Mariana Matus - CEO & Co-Founder @ Biobot Analytics
"As a founder, there are always fires. But, I first have to take care of myself, and then I will be able to take care of the company."
Mariana Matus was born in Mexico City, studied college at Universidad Nacional Autónoma de México and received a Masters at Wageningen University in the Netherlands before coming to MIT for her PhD. Discovering her entrepreneurial spirit, Mariana is now the co-founder of Biobot Analytics, a company that develops cutting-edge technology to bring wastewater epidemiology to cities.
Tell us about your background? What inspired your love of science?
Before college, I didn’t know that science was a career option. I chose a degree (Genomic Sciences) that would allow me to take a lot of subjects that I loved (math, biology, programming). It was through this program that I discovered the field of research. What motivated me to go down that path was the intellectual challenge- I enjoyed learning new things and meeting interesting people. Thinking that you will discover something that no one else has done before- that is exciting.
I am actually the first person in my family that has pursued a scientific career. My grandparents didn’t even finish elementary school. My parents attended college, and I pursued graduate school. I have been discovering first hand what it means to be a scientist, because I didn’t know anyone who did science for a living.
I graduated and decided to do a Master’s Degree abroad to combine my genomics background with my passion for environmental sciences. I realized I wanted to make something tangible with my skills and thought a PhD would give me the time to explore career options.
How did you select where you wanted to pursue a PhD and the type of work you would focus on in your PhD?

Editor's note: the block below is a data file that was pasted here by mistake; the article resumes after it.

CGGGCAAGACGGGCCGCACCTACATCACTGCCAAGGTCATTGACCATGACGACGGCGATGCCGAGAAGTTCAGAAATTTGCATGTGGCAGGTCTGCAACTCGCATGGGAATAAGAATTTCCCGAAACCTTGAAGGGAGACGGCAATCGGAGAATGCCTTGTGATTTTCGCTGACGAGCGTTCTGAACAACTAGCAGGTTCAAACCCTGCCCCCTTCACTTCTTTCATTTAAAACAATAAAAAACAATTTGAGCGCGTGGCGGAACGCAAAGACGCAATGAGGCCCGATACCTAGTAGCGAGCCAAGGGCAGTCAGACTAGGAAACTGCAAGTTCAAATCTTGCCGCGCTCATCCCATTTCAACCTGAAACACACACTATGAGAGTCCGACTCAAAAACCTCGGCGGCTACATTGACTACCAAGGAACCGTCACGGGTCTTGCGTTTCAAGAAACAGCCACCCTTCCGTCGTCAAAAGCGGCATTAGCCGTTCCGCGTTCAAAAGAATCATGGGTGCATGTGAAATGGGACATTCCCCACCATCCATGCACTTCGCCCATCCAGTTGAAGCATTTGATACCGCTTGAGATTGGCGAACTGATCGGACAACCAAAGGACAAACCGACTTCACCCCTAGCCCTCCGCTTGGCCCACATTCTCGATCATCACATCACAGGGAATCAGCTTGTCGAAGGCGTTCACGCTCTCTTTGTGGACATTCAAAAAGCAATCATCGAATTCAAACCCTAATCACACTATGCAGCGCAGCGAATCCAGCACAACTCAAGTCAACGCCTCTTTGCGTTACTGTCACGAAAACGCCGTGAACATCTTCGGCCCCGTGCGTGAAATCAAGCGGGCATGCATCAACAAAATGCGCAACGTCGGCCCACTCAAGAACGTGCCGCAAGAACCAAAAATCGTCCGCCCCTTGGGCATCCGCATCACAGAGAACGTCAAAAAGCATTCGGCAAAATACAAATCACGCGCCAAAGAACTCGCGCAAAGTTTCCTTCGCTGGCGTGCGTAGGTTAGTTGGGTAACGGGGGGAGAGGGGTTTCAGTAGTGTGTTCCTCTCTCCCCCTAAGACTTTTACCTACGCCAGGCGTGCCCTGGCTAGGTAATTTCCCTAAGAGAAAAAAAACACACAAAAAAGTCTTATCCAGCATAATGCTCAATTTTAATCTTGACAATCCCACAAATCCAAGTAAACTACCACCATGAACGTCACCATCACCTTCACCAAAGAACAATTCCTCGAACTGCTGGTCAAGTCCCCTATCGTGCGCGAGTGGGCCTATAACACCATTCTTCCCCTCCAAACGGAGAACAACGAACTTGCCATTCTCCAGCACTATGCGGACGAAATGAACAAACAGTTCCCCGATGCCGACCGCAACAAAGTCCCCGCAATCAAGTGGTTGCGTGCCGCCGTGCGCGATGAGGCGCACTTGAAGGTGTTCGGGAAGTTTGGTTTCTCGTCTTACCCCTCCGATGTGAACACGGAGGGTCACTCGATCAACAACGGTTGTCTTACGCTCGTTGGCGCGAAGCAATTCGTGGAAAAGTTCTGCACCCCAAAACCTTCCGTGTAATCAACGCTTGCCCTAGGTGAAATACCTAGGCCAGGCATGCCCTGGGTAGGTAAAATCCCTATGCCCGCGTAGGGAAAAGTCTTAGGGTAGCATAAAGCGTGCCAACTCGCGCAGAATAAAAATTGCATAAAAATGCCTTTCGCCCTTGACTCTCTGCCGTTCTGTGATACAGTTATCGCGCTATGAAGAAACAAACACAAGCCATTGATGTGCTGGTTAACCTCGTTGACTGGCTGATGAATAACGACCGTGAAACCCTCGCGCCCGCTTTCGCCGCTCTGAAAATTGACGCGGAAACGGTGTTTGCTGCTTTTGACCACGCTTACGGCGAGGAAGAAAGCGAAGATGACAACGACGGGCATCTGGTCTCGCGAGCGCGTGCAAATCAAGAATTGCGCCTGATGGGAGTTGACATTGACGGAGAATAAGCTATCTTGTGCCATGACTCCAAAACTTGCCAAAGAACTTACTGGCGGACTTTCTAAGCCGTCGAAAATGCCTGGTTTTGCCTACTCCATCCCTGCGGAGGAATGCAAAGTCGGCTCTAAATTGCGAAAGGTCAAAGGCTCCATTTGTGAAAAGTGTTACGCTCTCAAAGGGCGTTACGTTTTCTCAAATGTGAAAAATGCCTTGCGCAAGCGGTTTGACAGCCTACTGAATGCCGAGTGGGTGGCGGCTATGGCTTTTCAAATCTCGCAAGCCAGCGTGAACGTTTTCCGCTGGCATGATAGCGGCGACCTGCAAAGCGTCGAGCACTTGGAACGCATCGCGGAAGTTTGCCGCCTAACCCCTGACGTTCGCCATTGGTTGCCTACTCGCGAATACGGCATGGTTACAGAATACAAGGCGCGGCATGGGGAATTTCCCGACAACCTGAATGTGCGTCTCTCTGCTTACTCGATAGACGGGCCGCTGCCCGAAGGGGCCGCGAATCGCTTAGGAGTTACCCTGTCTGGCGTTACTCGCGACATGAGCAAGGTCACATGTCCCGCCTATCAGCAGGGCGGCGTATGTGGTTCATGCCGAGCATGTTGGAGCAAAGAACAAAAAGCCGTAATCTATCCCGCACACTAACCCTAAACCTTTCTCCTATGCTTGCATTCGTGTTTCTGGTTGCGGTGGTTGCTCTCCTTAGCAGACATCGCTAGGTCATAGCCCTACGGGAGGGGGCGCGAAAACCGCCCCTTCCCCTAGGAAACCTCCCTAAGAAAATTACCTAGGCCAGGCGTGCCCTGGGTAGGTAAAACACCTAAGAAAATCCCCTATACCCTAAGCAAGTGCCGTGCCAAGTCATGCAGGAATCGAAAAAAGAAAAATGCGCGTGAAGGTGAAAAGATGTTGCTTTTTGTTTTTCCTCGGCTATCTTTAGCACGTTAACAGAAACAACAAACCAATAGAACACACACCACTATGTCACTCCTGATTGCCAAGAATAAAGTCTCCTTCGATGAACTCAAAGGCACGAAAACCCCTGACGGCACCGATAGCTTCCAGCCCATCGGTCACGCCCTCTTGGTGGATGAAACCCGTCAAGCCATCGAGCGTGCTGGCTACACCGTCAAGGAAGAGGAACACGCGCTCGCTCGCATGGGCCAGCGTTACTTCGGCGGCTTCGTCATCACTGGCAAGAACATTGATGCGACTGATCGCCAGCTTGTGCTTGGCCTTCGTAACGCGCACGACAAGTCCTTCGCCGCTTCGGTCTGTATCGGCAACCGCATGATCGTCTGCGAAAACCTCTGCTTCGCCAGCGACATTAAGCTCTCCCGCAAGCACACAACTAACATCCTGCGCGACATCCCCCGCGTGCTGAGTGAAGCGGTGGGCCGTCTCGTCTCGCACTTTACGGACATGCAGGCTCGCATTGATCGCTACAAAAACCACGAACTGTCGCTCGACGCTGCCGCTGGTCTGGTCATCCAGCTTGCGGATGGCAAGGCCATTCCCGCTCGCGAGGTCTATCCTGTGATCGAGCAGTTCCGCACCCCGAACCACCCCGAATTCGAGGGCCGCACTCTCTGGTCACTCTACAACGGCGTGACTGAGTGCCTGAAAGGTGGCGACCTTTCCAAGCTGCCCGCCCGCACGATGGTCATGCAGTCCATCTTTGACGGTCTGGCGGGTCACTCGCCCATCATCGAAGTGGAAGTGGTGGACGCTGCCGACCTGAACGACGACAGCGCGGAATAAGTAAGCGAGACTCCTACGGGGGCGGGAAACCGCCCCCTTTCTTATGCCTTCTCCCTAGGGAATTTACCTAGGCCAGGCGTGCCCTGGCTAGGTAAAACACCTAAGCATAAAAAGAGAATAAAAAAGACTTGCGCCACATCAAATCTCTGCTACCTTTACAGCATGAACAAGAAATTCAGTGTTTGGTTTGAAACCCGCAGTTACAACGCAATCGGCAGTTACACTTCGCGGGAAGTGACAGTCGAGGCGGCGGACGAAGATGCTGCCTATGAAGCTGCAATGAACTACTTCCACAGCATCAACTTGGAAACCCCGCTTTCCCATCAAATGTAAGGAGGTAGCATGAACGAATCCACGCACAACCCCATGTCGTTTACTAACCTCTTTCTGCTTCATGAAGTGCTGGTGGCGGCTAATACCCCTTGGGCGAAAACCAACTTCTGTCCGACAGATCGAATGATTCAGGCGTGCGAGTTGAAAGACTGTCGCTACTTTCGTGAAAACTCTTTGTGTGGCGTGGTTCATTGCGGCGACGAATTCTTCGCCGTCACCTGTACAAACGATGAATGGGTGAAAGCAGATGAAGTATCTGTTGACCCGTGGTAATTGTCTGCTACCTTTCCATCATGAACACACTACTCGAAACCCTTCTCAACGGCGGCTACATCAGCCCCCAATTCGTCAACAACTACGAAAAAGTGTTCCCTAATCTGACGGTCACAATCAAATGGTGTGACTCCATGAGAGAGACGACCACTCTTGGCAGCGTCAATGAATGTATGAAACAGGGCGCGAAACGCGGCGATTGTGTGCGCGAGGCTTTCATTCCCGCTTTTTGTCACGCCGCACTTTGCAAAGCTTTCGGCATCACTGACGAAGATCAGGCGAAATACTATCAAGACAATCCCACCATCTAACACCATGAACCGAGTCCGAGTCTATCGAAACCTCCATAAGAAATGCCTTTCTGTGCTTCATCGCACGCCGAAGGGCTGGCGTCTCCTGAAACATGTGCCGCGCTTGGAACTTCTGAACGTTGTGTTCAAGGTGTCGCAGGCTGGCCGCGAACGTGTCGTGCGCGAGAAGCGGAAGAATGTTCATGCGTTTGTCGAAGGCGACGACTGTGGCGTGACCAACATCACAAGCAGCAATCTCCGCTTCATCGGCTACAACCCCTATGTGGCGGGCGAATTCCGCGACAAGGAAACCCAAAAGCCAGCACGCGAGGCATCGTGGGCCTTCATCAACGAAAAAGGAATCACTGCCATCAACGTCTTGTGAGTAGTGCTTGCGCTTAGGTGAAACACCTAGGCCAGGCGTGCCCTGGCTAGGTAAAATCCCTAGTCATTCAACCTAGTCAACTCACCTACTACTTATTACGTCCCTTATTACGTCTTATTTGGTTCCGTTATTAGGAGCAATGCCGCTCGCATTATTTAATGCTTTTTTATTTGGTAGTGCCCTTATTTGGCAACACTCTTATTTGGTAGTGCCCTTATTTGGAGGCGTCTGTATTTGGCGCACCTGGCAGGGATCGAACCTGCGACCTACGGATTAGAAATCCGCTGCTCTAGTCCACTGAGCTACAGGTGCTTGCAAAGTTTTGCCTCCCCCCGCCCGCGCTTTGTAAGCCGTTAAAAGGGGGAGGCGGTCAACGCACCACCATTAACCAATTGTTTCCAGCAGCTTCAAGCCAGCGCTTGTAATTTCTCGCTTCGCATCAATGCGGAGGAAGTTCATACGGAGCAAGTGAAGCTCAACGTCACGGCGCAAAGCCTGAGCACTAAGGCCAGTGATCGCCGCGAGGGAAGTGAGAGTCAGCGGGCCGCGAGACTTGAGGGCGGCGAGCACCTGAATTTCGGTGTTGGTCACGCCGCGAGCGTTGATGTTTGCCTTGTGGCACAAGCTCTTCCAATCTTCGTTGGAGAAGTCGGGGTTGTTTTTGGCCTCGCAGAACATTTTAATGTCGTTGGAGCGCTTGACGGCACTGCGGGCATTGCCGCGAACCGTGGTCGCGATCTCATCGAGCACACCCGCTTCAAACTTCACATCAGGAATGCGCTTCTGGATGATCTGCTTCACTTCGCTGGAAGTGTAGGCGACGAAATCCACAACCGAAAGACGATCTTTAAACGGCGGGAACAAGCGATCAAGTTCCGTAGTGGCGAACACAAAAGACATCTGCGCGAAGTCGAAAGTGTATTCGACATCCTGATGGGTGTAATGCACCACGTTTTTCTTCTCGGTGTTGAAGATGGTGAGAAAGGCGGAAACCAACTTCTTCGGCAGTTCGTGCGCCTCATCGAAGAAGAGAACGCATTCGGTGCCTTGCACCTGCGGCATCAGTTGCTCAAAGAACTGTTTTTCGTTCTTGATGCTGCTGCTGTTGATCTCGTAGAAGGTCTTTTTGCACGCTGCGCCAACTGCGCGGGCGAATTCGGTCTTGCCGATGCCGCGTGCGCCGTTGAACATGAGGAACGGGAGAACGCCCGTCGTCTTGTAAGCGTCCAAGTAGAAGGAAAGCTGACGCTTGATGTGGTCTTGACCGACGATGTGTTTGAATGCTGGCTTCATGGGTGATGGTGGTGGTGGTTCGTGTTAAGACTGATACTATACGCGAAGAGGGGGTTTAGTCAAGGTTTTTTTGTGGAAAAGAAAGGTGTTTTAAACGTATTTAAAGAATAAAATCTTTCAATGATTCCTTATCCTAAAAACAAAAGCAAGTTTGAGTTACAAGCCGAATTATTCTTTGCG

After my first year, I realized I was very interested in microbiology and its relation to human health. This helped to inform my work. In my third year of grad school, I started working with other students on a side project that we wanted to grow into a startup. We ended up parting ways but the experience showed me how much I enjoyed entrepreneurship and that there is a lot of potential in the human microbiome field.
You are now the co-founder of Biobot Analytics. Can you tell us about the founding story and what excites you about the opportunity?
Newsha, my co-founder, and I met as research collaborators. I started this work as part of my PhD in Computational Biology at MIT. I became fascinated with the idea of extracting information about human health from wastewater, got a grant to support the work and started a collaboration with Senseable City Lab and Newsha. Over time, we realized we were excited about starting a company, and passionate about the work we had been doing together. We complement each other very well, in both skills and personalities. And we both believe in the technology we are building- that it will be present in cities all over the world, and that it will help them to collect intelligence that make healthier communities.
We started by entering pitch competitions and other programs on campus. This gave us a safe space, to get to know each other as co-founders and think about our work as a company instead of a research project. It helped us make the jump and commit.
Has there been anything that has surprised you about building a company?
Three things. I am very used to communicating with other scientists. But in starting a company, I had to relearn how to communicate with people outside of that sphere.
Last year has also been challenging for me personally, as I balance finishing my PhD and ramping up the company. It has been crucial for my cofounder to be understanding.
Finally, if you are starting a venture with a very strong social mission, many people may automatically assume that you are a non-profit.